Monday, August 28, 2006

It's a girl thing

One of my buttons, which gets pressed frequently, is the idea that a large percentage of a particular child's behaviors can be explained just by looking in his/her diaper and checking out the genitalia. I would never deny that there are general differences between men and women, particulary in relation to physical size. Clearly, the brains of adult men and women are different, as well -- but it's impossible to know if the changes are due to socialization or if they actually cause emotional and intellectual differences in men and women. This point seems to get missed consistently.

DT and I always vowed to raise our children in such a way that they could become whoever and whatever was comfortable for them. I think we've done a fairly good job so far. WonderGirl definitely loves pink and spends a large percentage of her time modeling dress-up clothes and performing in imaginary ballets. She also loves bugs, plays with boys and, like Hammie, would jump from the fridge to the dishwasher if we didn't have a strict "no jumping from furniture to furniture" rule in our house. I hope and expect that Rocco will also feel comfortable exhibiting a blend of his masculine and feminine energies.

It's tired territory, so I'll just say briefly that I don't know why we, as a society, have so much invested in teaching boys to be boys and girls to be girls. My gut feeling is that there's an element of truth in it all -- girls are probably more likely (on average) to enjoy ballerina endeavors, for some biological reason, but who can say that for sure? The socialization starts early and is aggressive. Even my mother-in-law told me recently that buying presents for her granddaughters is much easier than for her grandsons because "girls like everything." One of her grandsons loves cooking and all things kitchen-related, but she's never indulged that interest with a relevant gift because... well, who knows? When I asked, she just looked at me with a bemused expression and repeated several times that it would be "weird." When we were shopping together for Rocco's recent birthday, she found a wonderful, soft pillow-type stuffed animal. It met most of her criteria for purchase: happy eyes (don't ask), fur that didn't come out when you pulled, and conservative political leanings. The only problem? It was purple. She danced around the issue for a good three minutes, assuming that I wouldn't want him to have it because, you know, it was purple. We ended up taking a different toy home for him - a nice, masculine puppy.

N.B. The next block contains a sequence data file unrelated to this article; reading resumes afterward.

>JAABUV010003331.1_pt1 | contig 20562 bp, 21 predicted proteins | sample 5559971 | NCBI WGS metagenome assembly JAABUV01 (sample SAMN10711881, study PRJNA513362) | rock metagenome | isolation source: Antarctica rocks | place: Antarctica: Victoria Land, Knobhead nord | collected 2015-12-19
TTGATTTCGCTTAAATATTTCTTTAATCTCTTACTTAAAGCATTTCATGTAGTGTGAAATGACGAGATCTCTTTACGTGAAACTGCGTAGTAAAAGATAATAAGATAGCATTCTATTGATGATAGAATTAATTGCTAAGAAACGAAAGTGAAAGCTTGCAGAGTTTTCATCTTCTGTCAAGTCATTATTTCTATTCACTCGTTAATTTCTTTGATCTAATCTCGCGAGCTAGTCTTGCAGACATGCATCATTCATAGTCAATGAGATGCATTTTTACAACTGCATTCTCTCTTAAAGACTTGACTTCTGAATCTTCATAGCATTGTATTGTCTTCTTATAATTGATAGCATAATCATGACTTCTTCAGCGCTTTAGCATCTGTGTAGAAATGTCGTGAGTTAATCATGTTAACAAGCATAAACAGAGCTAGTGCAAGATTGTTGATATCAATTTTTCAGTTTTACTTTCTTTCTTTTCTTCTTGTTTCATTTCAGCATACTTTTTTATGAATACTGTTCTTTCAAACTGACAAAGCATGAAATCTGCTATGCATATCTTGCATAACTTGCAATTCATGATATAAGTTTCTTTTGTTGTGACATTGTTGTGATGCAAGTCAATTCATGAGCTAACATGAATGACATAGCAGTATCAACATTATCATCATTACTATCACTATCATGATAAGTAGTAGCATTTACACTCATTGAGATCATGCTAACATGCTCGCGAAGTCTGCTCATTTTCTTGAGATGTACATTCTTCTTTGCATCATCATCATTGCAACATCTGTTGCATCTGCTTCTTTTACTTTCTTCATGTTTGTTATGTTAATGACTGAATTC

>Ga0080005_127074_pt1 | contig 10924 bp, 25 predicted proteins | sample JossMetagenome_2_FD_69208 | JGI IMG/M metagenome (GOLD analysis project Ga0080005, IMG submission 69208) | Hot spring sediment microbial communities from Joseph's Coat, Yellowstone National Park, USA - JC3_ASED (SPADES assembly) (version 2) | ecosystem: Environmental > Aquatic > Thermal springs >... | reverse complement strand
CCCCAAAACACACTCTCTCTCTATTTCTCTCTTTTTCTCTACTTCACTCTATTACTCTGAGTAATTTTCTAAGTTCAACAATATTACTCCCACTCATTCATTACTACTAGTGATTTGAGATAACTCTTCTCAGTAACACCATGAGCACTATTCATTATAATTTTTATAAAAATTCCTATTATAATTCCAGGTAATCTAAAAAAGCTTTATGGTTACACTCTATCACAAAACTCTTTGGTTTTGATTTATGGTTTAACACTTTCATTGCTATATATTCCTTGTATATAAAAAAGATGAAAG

My real pet peeve, though, are parents who have two children, a girl and a boy, and ascribe all differences in their children to sex. As a statistician, I'm completely offended by this: if you have a sample size of 1 in each category, you simply can't draw conclusions. When I see differences in Rocco and WonderGirl, I assume that they're differences in Rocco and WonderGirl, not girls and boys. The next parent that tells me that their children were different from the beginning because they were boys or girls damn well better have at least three of each.

(Technical issue: I can't get the cartoon any larger, but if you click on it, you can read it.)

1 comment:

DT said...

Why 3? And how does a plush toy have political leanings?

My brother-in-law at least jokingly went to the other extreme once, hoping for a lesbian, transgender son who would grow up to be a professional ballerina.

I think it's most interesting how these cultural constructions of gender persist despite technological innovations that make the original reason for the construction obsolete. Just as in a biological model, an alarming amount of potentially hazardous information, structure, and functions persist well beyond the organism's use for it.